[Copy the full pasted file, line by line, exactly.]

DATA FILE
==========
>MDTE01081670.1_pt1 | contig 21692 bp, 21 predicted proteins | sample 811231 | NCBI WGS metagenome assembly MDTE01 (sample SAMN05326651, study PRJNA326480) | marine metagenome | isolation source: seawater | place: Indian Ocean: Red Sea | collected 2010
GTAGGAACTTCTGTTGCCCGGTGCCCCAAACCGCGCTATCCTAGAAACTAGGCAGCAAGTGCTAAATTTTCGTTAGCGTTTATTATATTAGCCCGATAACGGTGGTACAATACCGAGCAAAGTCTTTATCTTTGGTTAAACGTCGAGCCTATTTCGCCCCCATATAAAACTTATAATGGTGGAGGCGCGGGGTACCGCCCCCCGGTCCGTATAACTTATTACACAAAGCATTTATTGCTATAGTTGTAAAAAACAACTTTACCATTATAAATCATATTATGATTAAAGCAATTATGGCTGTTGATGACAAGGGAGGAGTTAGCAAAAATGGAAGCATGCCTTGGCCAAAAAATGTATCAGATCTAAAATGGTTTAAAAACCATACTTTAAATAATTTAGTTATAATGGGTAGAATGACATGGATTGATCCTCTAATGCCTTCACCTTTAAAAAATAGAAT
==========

>MDTE01081670.1_pt1 | contig 21692 bp, 21 predicted proteins | sample 811231 | NCBI WGS metagenome assembly MDTE01 (sample SAMN05326651, study PRJNA326480) | marine metagenome | isolation source: seawater | place: Indian Ocean: Red Sea | collected 2010
GTAGGAACTTCTGTTGCCCGGTGCCCCAAACCGCGCTATCCTAGAAACTAGGCAGCAAGTGCTAAATTTTCGTTAGCGTTTATTATATTAGCCCGATAACGGTGGTACAATACCGAGCAAAGTCTTTATCTTTGGTTAAACGTCGAGCCTATTTCGCCCCCATATAAAACTTATAATGGTGGAGGCGCGGGGTACCGCCCCCCGGTCCGTATAACTTATTACACAAAGCATTTATTGCTATAGTTGTAAAAAACAACTTTACCATTATAAATCATATTATGATTAAAGCAATTATGGCTGTTGATGACAAGGGAGGAGTTAGCAAAAATGGAAGCATGCCTTGGCCAAAAAATGTATCAGATCTAAAATGGTTTAAAAACCATACTTTAAATAATTTAGTTATAATGGGTAGAATGACATGGATTGATCCTCTAATGCCTTCACCTTTAAAAAATAGAAT